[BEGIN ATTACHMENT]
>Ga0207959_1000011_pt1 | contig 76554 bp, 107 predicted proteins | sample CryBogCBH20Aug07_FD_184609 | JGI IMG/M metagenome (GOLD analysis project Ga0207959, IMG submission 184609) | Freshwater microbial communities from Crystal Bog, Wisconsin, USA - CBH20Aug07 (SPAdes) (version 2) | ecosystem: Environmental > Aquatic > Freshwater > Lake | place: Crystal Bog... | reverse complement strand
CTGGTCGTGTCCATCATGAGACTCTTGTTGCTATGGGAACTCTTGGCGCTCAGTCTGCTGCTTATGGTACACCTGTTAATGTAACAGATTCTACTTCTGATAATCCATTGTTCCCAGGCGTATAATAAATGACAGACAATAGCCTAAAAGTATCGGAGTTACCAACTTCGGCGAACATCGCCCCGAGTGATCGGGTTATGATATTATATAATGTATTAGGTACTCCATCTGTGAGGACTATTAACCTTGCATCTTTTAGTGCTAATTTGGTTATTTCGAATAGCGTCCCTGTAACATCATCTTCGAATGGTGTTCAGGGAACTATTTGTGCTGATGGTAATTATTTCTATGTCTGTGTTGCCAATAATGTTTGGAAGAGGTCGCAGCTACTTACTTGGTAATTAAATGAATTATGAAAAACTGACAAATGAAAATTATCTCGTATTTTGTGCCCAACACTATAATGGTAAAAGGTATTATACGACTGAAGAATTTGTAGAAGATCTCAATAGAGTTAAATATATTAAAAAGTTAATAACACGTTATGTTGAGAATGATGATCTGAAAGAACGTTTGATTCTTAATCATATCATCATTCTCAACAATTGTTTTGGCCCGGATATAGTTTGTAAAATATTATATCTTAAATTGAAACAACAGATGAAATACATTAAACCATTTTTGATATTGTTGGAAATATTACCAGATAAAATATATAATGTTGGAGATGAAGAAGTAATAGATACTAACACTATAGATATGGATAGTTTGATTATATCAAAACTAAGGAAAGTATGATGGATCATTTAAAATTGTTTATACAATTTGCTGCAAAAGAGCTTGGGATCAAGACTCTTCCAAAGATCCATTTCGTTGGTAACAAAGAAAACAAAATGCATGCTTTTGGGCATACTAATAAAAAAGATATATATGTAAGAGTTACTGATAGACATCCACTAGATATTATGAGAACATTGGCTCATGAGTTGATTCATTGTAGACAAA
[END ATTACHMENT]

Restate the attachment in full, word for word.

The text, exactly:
>Ga0207959_1000011_pt1 | contig 76554 bp, 107 predicted proteins | sample CryBogCBH20Aug07_FD_184609 | JGI IMG/M metagenome (GOLD analysis project Ga0207959, IMG submission 184609) | Freshwater microbial communities from Crystal Bog, Wisconsin, USA - CBH20Aug07 (SPAdes) (version 2) | ecosystem: Environmental > Aquatic > Freshwater > Lake | place: Crystal Bog... | reverse complement strand
CTGGTCGTGTCCATCATGAGACTCTTGTTGCTATGGGAACTCTTGGCGCTCAGTCTGCTGCTTATGGTACACCTGTTAATGTAACAGATTCTACTTCTGATAATCCATTGTTCCCAGGCGTATAATAAATGACAGACAATAGCCTAAAAGTATCGGAGTTACCAACTTCGGCGAACATCGCCCCGAGTGATCGGGTTATGATATTATATAATGTATTAGGTACTCCATCTGTGAGGACTATTAACCTTGCATCTTTTAGTGCTAATTTGGTTATTTCGAATAGCGTCCCTGTAACATCATCTTCGAATGGTGTTCAGGGAACTATTTGTGCTGATGGTAATTATTTCTATGTCTGTGTTGCCAATAATGTTTGGAAGAGGTCGCAGCTACTTACTTGGTAATTAAATGAATTATGAAAAACTGACAAATGAAAATTATCTCGTATTTTGTGCCCAACACTATAATGGTAAAAGGTATTATACGACTGAAGAATTTGTAGAAGATCTCAATAGAGTTAAATATATTAAAAAGTTAATAACACGTTATGTTGAGAATGATGATCTGAAAGAACGTTTGATTCTTAATCATATCATCATTCTCAACAATTGTTTTGGCCCGGATATAGTTTGTAAAATATTATATCTTAAATTGAAACAACAGATGAAATACATTAAACCATTTTTGATATTGTTGGAAATATTACCAGATAAAATATATAATGTTGGAGATGAAGAAGTAATAGATACTAACACTATAGATATGGATAGTTTGATTATATCAAAACTAAGGAAAGTATGATGGATCATTTAAAATTGTTTATACAATTTGCTGCAAAAGAGCTTGGGATCAAGACTCTTCCAAAGATCCATTTCGTTGGTAACAAAGAAAACAAAATGCATGCTTTTGGGCATACTAATAAAAAAGATATATATGTAAGAGTTACTGATAGACATCCACTAGATATTATGAGAACATTGGCTCATGAGTTGATTCATTGTAGACAAA